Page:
The recent discovery of fragments from such novels as Iolaos, Phoinikika, Sesonchosis, and Metiochos and Parthenope has dramatically increased the library catalogue of ancient novels, calling for a fresh survey of the field. In this volume Susan Stephens and John Winkler have reedited all of the identifiable novel fragments, including the epitomes of Iamblichos’ Babyloniaka and Antonius Diogenes’ Incredible Things Beyond Thule. Intended for scholars as well as nonspecialists, this work provides new editions of the texts, full translations whenever possible, and introductions that situate each text within the field of ancient fiction and that present relevant background material, literary parallels, and possible lines of interpretation.
Collective reading of the fragments exposes the inadequacy of many currently held assumptions about the ancient novel, among these, for example, the paradigm for a linear, increasingly complex narrative development, the notion of the “ideal romantic” novel as the generic norm, and the nature of the novel’s readership and cultural milieu. Once perceived as a late and insignificant development, the novel emerges as a central and revealing cultural phenomenon of the Greco-Roman world after Alexander.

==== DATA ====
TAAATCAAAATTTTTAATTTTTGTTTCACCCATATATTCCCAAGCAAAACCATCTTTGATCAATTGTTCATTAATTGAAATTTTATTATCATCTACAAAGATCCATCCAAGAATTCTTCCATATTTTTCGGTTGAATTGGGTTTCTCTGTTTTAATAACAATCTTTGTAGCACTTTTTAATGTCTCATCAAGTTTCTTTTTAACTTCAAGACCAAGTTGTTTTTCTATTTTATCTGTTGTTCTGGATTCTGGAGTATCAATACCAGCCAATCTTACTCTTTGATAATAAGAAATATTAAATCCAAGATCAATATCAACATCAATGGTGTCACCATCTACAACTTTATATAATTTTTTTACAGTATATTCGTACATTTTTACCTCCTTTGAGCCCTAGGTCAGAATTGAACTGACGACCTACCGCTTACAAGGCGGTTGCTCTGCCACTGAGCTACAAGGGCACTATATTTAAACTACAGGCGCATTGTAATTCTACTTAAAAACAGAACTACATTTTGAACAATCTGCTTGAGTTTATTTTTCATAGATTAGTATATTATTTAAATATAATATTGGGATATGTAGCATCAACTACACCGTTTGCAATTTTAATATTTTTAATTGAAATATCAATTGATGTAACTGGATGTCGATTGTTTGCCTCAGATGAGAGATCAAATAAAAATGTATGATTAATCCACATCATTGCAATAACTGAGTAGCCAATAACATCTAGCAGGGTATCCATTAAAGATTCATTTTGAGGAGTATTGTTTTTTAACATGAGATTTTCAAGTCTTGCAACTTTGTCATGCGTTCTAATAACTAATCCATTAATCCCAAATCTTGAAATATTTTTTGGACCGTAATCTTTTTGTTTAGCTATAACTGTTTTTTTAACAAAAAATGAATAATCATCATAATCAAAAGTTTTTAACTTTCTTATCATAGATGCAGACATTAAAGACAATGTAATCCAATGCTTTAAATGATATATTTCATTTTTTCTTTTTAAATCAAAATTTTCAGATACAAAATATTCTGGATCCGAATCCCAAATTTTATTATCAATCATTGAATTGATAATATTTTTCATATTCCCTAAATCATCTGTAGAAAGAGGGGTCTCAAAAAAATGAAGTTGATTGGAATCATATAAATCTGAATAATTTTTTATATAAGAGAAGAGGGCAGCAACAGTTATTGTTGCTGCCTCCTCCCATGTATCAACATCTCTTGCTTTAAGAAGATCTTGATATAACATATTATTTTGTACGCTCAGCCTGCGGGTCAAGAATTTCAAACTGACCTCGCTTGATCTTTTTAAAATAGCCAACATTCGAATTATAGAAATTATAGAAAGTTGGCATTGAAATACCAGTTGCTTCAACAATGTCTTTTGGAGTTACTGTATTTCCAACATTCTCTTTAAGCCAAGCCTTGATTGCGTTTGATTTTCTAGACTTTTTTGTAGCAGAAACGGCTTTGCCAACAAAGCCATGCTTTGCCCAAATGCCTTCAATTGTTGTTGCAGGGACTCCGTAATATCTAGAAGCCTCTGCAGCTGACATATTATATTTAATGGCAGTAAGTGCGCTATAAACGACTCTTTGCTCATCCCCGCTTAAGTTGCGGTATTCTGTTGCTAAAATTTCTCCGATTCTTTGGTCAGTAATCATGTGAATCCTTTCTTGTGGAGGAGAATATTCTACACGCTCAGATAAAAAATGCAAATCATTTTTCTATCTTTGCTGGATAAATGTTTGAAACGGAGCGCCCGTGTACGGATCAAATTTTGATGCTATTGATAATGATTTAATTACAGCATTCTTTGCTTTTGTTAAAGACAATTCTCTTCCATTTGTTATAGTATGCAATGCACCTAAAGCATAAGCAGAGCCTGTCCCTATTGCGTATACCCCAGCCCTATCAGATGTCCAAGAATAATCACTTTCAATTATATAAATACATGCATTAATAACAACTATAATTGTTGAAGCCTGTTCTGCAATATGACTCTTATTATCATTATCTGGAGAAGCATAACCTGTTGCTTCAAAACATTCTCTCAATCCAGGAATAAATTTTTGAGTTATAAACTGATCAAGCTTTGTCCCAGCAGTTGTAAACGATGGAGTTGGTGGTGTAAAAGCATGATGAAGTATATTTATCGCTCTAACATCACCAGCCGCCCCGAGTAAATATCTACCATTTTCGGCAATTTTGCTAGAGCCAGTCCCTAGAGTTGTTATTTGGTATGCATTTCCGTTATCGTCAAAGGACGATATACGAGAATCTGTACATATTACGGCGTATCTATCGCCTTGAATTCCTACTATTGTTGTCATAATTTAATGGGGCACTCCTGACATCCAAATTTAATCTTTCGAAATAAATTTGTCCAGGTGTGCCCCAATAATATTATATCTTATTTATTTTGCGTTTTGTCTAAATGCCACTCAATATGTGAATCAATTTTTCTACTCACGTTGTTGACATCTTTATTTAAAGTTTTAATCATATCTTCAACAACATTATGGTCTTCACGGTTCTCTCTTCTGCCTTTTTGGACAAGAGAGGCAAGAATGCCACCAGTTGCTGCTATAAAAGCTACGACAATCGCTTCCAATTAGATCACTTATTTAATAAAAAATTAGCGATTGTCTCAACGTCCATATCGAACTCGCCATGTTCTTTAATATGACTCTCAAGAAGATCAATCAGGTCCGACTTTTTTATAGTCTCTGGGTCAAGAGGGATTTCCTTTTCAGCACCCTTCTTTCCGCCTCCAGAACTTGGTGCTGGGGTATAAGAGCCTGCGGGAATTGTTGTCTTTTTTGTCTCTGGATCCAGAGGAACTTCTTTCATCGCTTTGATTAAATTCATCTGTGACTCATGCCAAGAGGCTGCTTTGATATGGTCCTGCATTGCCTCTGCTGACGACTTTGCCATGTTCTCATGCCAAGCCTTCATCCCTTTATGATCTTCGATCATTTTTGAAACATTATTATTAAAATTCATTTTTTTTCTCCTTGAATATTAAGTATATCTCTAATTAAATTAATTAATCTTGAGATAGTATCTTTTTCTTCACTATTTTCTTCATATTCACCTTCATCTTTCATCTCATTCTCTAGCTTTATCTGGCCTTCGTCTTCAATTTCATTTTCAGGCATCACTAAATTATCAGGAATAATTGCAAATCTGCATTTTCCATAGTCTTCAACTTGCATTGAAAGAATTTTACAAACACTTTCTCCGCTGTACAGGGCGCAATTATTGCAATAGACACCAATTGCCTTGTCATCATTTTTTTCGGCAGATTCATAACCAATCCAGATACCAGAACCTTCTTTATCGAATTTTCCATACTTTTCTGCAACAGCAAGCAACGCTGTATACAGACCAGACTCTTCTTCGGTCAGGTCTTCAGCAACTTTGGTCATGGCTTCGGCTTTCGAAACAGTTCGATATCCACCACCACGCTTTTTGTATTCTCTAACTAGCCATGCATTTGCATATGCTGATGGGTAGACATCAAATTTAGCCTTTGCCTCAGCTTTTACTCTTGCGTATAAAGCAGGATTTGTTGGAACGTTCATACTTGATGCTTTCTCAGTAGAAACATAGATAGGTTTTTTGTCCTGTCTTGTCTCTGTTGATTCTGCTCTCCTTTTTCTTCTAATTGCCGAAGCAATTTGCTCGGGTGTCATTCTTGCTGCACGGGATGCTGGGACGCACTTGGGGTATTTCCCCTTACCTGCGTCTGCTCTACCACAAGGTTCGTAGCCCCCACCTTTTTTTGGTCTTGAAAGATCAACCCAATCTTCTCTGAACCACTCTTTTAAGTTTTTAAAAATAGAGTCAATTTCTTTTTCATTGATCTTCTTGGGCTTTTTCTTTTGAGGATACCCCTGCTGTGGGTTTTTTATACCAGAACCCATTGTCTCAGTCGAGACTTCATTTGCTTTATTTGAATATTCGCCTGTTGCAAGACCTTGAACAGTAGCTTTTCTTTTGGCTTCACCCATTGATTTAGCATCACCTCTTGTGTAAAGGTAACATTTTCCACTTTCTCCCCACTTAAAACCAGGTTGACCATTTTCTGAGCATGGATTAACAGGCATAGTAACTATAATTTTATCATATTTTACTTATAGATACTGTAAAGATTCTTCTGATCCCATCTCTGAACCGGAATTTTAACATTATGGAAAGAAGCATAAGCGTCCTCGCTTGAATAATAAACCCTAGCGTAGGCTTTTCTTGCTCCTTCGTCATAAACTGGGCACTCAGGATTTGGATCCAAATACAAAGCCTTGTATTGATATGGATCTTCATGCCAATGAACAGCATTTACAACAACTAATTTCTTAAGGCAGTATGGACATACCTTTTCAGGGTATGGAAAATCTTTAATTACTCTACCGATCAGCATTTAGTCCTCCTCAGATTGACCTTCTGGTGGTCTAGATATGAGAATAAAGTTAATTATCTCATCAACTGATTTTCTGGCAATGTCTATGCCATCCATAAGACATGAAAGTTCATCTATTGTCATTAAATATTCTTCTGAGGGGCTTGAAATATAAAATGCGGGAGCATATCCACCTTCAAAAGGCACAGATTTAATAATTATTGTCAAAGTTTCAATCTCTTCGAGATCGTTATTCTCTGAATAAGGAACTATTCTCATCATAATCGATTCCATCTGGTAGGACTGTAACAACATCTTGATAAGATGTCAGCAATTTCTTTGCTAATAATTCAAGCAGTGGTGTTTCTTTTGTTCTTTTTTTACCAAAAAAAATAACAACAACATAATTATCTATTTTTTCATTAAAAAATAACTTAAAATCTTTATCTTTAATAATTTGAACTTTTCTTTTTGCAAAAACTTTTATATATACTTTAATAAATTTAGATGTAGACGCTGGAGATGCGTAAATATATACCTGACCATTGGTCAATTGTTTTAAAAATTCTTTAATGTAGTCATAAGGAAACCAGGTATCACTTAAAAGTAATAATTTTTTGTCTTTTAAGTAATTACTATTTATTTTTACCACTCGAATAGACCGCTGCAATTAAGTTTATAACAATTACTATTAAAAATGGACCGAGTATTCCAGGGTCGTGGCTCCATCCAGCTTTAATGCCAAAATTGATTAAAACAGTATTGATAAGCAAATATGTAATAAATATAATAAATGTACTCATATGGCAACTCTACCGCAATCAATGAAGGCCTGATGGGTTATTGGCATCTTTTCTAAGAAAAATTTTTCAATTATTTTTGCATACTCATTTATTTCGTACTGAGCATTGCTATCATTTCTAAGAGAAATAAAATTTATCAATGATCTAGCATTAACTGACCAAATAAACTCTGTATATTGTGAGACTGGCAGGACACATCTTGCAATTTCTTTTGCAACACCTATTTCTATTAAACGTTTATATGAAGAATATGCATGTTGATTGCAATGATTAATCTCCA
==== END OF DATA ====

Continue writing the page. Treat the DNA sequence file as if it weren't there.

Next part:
Originally published in 1995.
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